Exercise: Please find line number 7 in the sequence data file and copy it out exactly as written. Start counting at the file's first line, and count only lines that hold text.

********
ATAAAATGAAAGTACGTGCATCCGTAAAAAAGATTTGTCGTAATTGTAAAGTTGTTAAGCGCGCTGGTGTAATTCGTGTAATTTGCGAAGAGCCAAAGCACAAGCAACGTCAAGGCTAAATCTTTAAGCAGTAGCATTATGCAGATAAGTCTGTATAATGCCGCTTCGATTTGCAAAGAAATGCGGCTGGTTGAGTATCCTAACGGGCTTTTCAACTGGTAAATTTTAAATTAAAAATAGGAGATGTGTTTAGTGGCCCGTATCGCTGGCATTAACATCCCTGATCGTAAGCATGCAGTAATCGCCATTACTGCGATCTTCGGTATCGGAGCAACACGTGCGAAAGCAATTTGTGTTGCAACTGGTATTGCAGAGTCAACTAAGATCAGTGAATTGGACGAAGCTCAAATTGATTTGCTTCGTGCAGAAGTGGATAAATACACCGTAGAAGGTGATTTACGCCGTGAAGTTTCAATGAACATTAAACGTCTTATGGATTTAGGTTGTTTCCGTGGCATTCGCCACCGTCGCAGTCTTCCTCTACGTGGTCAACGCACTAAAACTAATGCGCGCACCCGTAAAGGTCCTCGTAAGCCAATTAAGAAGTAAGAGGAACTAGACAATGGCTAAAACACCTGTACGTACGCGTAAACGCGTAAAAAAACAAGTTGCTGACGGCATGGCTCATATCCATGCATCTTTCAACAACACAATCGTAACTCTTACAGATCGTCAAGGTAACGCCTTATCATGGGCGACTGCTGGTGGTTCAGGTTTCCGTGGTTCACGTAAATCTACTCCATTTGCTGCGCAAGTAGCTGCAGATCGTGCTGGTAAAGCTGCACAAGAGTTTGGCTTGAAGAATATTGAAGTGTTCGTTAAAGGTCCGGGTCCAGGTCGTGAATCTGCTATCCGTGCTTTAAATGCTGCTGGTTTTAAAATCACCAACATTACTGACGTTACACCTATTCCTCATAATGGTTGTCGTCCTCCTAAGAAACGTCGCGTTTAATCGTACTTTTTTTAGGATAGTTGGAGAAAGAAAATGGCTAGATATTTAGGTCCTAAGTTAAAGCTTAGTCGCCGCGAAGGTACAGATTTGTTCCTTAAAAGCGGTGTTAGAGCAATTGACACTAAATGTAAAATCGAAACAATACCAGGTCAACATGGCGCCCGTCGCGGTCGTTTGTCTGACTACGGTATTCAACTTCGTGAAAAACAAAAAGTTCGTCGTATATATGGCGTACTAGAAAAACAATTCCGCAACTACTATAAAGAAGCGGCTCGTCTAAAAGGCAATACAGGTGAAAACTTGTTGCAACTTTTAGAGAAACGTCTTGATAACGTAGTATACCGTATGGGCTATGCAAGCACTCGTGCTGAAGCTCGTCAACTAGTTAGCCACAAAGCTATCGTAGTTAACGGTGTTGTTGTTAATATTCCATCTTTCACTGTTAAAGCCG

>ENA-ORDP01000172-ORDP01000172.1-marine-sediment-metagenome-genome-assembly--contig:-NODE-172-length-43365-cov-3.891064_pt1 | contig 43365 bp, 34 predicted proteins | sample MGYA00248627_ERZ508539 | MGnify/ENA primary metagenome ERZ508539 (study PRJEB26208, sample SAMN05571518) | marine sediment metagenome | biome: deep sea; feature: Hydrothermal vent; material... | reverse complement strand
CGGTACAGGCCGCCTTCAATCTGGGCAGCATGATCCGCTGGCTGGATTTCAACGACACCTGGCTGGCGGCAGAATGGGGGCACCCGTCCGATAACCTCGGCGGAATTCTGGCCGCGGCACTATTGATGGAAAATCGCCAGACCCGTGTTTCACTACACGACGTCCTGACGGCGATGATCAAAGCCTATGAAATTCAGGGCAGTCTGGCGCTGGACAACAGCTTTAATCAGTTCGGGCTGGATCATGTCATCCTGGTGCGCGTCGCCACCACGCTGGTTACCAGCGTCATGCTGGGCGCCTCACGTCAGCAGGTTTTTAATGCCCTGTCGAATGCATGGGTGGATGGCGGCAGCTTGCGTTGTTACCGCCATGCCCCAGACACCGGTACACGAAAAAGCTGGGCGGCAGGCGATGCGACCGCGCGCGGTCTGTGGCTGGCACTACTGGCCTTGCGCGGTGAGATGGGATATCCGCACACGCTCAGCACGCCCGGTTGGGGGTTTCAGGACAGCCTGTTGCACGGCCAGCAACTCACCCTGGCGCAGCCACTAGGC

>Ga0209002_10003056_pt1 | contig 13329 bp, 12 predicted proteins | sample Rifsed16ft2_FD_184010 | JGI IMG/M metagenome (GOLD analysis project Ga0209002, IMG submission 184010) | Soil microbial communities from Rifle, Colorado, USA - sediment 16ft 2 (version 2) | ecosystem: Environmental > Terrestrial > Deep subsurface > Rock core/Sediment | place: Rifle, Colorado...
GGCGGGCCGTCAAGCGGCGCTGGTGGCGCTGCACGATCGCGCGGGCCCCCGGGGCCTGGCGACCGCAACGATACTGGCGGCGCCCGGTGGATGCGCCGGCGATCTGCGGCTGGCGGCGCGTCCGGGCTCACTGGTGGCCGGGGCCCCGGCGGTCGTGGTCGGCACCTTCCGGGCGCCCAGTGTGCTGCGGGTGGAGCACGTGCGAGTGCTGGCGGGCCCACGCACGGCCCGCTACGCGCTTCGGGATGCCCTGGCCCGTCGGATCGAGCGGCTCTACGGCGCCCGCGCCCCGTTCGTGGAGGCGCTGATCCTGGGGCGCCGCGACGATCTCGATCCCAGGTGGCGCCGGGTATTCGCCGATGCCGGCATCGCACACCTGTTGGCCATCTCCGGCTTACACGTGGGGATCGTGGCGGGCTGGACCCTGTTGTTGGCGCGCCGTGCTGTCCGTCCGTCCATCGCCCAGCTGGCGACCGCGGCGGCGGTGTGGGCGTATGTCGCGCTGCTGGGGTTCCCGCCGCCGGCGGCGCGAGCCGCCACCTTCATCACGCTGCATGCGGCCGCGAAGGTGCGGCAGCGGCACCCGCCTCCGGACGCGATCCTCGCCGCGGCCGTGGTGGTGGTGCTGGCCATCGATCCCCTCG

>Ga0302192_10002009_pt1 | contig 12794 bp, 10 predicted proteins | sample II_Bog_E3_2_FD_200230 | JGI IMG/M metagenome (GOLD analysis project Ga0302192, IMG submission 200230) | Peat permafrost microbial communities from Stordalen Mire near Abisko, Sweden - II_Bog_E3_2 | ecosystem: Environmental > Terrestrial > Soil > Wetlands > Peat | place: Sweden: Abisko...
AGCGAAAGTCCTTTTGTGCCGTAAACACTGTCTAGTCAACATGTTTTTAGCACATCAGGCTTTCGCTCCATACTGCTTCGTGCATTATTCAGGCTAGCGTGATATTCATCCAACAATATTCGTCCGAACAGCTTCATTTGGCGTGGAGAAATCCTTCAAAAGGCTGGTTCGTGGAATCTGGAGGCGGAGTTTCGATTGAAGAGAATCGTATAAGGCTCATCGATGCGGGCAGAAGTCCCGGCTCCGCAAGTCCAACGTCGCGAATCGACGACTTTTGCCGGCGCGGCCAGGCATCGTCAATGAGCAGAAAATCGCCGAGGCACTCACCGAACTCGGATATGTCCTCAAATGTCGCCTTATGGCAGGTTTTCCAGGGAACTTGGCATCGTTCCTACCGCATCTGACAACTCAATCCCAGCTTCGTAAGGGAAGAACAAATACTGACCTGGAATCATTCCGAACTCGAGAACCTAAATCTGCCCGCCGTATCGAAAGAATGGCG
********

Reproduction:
AGCGAAAGTCCTTTTGTGCCGTAAACACTGTCTAGTCAACATGTTTTTAGCACATCAGGCTTTCGCTCCATACTGCTTCGTGCATTATTCAGGCTAGCGTGATATTCATCCAACAATATTCGTCCGAACAGCTTCATTTGGCGTGGAGAAATCCTTCAAAAGGCTGGTTCGTGGAATCTGGAGGCGGAGTTTCGATTGAAGAGAATCGTATAAGGCTCATCGATGCGGGCAGAAGTCCCGGCTCCGCAAGTCCAACGTCGCGAATCGACGACTTTTGCCGGCGCGGCCAGGCATCGTCAATGAGCAGAAAATCGCCGAGGCACTCACCGAACTCGGATATGTCCTCAAATGTCGCCTTATGGCAGGTTTTCCAGGGAACTTGGCATCGTTCCTACCGCATCTGACAACTCAATCCCAGCTTCGTAAGGGAAGAACAAATACTGACCTGGAATCATTCCGAACTCGAGAACCTAAATCTGCCCGCCGTATCGAAAGAATGGCG